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Création d'un jeu d'aventure, quelque chose de vieux, de neuf, d'emprunté

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In quite old times, creating a new adventure game without programming it from A to Z meant using programs like :

  • The Quill written by Graeme Yeandle and published by Gilfsoft (a british company created by Tim Gilberts in the early 1980s) on ZX Spectrum in December 1983. With the success of the tool Gilsoft released Illustrator to add graphics to games written by the Quill. First published on ZX Spectrum, it was also released on Amstrad CPC, C64, Atari 8bit, Apple 2, BBC Micro and Acorn Electron. It was using a parser with only verb noun understanding
  • Professional Adventure Writer (PAW) sometimes called PAWS for Professionnal Adventure Writing System is also written by Graeme Yeandle, Tim Gilberts and Phil Wade, still published by Gilsoft in 1986. It featured graphics directly without an addon, a better parser, could use 128 Ko (at least on ZX Spectrum). It was released on ZX Spectrum and other CP/M computers but did exclude the BBC Micro and C64. An updated CP/M version of PAW was ported for MS-DOS under the name PC Adventure Writer. A bit more history about Quill and PAW on Graeme Yeandle's website and Stefan Vogt's website (including download of the Quill and PAW for several computers) and an interesting interview of Tim Gilberts by Stefan Vogt. PAW was used recently for the game Doomsday Lost Echoes in 2016 (original web site of the game). Check Gilsoft's Text Adventures' Engines Reservoir if you want to write a game with PAW
  • Graphic Adventure Creator (GAC) written by Incentive Software in 1985 by Sean Ellis on Amstrad CPC initially and later to ZX Spectrum, BBC, Acorn Electron (without graphics), C64 and also at STAC (ST Adventure Creator) on Atari ST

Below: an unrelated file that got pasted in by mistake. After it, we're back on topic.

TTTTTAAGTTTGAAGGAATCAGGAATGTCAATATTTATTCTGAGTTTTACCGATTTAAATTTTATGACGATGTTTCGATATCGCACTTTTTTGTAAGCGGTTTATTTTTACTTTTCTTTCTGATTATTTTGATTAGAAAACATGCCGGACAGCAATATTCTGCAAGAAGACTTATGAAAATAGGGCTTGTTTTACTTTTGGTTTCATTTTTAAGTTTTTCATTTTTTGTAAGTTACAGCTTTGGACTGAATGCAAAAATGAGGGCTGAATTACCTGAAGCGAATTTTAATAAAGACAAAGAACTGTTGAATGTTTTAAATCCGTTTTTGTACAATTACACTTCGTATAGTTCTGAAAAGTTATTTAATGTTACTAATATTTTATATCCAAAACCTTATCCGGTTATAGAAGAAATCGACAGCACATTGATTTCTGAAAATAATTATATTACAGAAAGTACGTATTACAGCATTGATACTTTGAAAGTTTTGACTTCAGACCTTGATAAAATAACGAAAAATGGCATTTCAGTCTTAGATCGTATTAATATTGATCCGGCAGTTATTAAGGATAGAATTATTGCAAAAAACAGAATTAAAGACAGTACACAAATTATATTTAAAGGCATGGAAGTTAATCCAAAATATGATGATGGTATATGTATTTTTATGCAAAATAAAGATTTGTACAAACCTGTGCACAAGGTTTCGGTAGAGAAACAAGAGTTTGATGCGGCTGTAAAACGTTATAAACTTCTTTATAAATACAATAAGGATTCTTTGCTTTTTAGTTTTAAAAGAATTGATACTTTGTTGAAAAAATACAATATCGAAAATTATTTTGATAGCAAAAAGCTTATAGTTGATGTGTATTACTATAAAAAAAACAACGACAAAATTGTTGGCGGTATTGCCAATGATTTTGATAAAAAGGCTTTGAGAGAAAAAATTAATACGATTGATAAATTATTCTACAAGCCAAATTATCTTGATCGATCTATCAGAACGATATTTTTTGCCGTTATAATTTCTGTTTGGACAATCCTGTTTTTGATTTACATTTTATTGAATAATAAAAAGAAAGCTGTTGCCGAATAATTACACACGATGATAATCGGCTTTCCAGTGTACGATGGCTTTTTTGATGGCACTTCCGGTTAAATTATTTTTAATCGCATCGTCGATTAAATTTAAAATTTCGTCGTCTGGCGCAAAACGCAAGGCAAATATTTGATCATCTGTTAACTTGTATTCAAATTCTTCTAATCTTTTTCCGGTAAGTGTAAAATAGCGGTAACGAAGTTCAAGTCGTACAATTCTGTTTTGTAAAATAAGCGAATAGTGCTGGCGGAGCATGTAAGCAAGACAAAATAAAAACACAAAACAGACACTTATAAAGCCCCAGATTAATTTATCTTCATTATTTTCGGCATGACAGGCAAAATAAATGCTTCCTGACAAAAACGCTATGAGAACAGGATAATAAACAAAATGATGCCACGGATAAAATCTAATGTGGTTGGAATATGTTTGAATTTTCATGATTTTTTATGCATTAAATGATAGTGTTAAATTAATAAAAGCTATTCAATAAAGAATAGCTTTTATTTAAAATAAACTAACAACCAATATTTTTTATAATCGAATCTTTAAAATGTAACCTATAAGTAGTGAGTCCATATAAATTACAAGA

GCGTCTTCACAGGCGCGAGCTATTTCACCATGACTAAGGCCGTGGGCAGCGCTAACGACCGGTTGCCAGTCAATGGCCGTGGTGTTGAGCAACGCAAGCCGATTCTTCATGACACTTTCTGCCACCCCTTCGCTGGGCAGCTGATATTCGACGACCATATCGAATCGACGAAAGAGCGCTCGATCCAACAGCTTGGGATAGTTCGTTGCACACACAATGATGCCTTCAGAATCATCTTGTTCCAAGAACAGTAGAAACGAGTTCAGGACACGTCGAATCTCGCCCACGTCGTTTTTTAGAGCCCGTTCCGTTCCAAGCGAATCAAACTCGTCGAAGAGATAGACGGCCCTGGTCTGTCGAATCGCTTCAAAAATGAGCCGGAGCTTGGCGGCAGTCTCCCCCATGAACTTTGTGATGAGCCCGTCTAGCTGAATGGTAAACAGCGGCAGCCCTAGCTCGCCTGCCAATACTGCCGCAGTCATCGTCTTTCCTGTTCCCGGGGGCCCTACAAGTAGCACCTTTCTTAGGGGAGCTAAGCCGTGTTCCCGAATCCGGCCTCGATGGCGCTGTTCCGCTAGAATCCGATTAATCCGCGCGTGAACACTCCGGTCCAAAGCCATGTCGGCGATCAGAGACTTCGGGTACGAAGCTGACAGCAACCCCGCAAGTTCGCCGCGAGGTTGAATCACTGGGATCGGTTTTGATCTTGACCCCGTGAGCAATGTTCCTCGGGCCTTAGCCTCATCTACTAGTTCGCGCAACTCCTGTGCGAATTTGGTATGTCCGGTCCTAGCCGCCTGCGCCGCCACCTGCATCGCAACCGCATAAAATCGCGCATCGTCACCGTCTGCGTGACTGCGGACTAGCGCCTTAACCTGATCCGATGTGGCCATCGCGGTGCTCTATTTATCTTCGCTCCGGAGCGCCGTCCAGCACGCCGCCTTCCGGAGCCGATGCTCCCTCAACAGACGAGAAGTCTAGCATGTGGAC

• DISEÑADOR DE AVENTURAS DE AVENTURAS AD (DAAD) or Adventure Designer for Aventuras AD was written by Tim Gilberts in the late 1980s for the company Aventuras AD. So he wrote a new multi platform adventure writer which could target 8bit and 16 bit computers like C64, ZX Spectrum, Amstrad CPC and PCW, MSX, Atari ST, Amiga and MS-Dos. It was programmed from 1988 to 1991 but development stopped with the banruptcy of Aventuras AD. DAAD was used recently for the game PANDEMIA XXI

DAAD could have been lost forever, except that the systems disks were found in 2014 by Mr. SAMUDIO and released in the public domain sadly without english support which was missing. Happily Tim Gilberts teamed with Stefan Vogt (author of Hibernated 1 released in 2018, a science fiction adventure) and restored and extended the english language support, and letting use a modern editor. The new version supports the same platform than the original DAAD. A new version of DAAD (v2 R2) (all tools to create a new game) was released in 2018 and a DAAD compiler v2.42 update in 2019. DAAD also supports the german language now.

But today you can use other tools than excluding or complimentary to DAAD :


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